May 16 , 2005
by Laura Dolson
By now, you probably think you know what there is to know about the dangers of sun and sun protection. But did you know ?
Types of Ultraviolet Rays/Types of Skin Cancer
Ultraviolet rays are the damaging rays that come to us from the sun. Although sunlight has some good effects (such as producing vitamin D), ultraviolet rays cause some damage at even small doses. There are essentially two kinds of ultraviolet rays that make it to the earth's surface. We can think of them as two bandwidths, or ranges of wavelengths. (You will notice that the two wavelength ranges shade are continuous - both kinds really cause all kinds of damage. We are talking about "primary responsibility"):
Ultraviolet B (UVB) Radiation - 290-320 nanometers - This type of radiation is responsible for most sunburn, and the two most common types of skin cancer - basal and squamous cell cancers.
Ultraviolet A (UVA) Radiation - 320-400 nanometers - This type of radiation is responsible for the less-common, but more-deadly type of skin cancer: malignant melanoma. It penetrates deeper into the skin and is more able to break down connective tissue as well. It also varies less over the course of the day and year than UVB light. Also, unlike UVB, window glass does not protect against UVA light.
Both Types - cause other skin damage (premature aging and wrinkling, easy bruising), eye damage (including cataracts) and decreased immune function.
Clouds - Clouds only screen out some of the ultraviolet radiation the sun produces. A light cloud layer can let up to 80% of the UV light through, and even heavy clouds let some through.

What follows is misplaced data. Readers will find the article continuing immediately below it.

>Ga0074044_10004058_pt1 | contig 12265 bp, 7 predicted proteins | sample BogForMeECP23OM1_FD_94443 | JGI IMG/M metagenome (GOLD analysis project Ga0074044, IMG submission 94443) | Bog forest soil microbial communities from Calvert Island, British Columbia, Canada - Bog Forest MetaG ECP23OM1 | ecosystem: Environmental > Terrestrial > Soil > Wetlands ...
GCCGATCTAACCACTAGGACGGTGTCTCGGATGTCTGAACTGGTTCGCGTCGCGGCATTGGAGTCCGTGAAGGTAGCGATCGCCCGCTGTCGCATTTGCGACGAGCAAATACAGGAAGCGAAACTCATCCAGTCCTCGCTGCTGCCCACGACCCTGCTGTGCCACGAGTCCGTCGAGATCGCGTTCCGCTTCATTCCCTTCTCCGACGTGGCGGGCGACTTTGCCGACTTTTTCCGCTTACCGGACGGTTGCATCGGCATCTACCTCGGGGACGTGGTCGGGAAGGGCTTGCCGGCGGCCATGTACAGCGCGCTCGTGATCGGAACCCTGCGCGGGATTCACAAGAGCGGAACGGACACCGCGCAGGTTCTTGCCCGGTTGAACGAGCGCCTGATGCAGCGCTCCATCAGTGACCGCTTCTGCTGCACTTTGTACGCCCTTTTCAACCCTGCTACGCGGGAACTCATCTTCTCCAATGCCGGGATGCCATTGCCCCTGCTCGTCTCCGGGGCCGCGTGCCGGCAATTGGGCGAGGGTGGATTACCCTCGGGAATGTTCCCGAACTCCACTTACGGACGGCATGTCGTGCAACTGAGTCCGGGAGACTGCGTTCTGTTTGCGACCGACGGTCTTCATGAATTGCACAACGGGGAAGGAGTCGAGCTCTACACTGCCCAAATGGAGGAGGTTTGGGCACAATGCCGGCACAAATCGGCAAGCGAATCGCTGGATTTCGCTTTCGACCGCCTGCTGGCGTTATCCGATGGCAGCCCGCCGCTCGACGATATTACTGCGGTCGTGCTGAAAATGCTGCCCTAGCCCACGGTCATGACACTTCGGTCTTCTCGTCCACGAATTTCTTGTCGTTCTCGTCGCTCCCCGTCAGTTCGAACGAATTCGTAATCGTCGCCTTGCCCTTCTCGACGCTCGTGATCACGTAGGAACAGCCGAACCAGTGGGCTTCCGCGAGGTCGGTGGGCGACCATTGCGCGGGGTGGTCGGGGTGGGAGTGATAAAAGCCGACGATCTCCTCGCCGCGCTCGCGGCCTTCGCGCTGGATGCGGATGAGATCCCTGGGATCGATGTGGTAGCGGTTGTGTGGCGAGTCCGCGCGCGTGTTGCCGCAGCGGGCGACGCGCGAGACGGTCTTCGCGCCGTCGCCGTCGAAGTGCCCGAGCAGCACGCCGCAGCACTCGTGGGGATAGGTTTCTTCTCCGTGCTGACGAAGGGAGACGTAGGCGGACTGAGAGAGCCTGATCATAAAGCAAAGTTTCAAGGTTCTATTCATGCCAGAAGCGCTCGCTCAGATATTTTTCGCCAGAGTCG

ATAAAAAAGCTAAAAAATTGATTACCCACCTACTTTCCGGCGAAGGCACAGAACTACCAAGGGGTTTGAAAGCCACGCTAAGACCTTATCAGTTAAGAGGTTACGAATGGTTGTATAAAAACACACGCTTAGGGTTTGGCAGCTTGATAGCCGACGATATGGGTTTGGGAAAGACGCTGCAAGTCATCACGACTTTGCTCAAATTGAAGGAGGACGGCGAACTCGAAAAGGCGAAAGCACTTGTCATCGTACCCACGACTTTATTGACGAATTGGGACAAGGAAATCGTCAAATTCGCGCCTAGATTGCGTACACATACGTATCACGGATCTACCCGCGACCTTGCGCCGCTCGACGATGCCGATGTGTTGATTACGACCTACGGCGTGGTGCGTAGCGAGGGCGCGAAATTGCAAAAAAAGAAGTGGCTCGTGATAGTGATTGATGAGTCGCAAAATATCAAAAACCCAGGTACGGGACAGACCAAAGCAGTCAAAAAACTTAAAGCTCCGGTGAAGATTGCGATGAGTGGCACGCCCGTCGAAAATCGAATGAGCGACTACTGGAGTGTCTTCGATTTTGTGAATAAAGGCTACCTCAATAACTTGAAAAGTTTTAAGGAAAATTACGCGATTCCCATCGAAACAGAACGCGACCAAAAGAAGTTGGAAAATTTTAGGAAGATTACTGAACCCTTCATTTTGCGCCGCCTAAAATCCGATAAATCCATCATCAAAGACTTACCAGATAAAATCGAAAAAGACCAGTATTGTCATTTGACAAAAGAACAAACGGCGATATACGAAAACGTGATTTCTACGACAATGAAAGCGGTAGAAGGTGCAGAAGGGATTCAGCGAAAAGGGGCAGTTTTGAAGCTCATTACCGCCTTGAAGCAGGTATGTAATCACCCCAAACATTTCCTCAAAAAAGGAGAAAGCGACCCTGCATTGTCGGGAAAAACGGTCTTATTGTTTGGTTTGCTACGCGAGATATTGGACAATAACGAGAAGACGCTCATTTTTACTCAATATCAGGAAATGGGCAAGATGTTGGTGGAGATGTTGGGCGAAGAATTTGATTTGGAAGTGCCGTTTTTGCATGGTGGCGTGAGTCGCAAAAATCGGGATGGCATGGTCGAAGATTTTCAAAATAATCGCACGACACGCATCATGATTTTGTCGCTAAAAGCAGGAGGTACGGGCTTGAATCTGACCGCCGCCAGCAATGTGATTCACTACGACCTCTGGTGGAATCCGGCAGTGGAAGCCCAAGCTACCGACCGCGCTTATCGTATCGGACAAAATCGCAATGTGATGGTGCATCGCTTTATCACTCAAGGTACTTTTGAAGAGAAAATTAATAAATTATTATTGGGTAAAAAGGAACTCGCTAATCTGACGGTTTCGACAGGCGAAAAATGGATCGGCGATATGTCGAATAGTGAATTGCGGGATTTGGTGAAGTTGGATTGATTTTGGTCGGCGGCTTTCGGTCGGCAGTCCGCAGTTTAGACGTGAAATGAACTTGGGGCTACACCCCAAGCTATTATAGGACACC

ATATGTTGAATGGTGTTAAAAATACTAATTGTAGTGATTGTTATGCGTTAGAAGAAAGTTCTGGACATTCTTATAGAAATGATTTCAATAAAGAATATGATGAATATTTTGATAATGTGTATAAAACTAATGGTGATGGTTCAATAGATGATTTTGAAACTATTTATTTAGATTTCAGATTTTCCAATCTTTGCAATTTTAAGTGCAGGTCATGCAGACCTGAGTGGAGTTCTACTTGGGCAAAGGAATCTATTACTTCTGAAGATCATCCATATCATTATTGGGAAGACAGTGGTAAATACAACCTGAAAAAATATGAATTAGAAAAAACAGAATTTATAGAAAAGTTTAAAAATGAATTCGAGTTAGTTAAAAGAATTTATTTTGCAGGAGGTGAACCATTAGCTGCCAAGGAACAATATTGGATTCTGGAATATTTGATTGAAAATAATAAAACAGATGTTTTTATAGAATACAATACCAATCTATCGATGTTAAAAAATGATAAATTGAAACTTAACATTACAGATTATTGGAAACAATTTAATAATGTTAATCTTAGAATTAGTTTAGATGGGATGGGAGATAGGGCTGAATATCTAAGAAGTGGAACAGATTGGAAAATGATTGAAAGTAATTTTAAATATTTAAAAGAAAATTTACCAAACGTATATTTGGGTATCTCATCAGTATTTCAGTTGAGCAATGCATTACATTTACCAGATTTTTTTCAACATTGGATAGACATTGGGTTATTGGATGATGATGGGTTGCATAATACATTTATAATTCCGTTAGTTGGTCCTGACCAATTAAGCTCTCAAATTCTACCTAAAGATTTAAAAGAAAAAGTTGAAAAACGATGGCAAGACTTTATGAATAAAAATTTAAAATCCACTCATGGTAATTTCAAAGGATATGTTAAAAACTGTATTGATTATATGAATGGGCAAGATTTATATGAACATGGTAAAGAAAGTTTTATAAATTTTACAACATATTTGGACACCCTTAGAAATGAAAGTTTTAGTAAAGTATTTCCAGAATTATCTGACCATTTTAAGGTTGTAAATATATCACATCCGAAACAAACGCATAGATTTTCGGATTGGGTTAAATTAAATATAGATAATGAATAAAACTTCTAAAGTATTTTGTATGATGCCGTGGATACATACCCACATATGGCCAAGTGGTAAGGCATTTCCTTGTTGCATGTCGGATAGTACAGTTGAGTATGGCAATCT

Snow, Sand, and Water - reflect the sun's rays, intensifying their effects.
Tanning Salons - Don't believe them if they tell you that tanning beds won't damage your skin. They contain lots of UVA light.
How Can We Avoid Sun Damage?
First Line of Defense - Stay Indoors During Peak Hours
We've all heard it - the hours between 10 and 3 are the most dangerous for sun exposure. This is especially true for UVB light, although UVA light also peaks at this time. A rule of thumb is to stay out of the sun when your shadow is shorter than you are.
The UV Index Can Give You More Info - (Plug in your town or zip code)
Second Line of Defense - Protective Clothing
The Australians have learned a valuable lesson about protective clothing, and it has helped them to reduce the worst skin cancer rates in the world. Protective clothing is essential. This is the best way to avoid UVA rays when outside. However, regular clothing only blocks out some rays. The best clothing for sun protection:
Covers You - Wear loose-fitting long sleeves and pants, and hats
that shade your neck as well as your face.
Third Line of Defense - Sunscreen
You may be surprised to see sunscreen listed third. This is for three reasons:
Sunscreen can give a false sense of security. - People who use sunscreen
may stay in the sun longer. This is not the idea of sunscreen, which
is just to protect you while you are in the sun. No sunscreen gives
Also, check the expiration date! I just found a bottle in our house which expired over two years ago. Needless to say, I threw it away.
Question for Discussion: Why do teens use sunscreen less? What would help you to use sunscreen more consistently?
Bonus Link: Pictures of my friend's mom when in treatment for skin cancer (warning, the pictures are pretty graphic)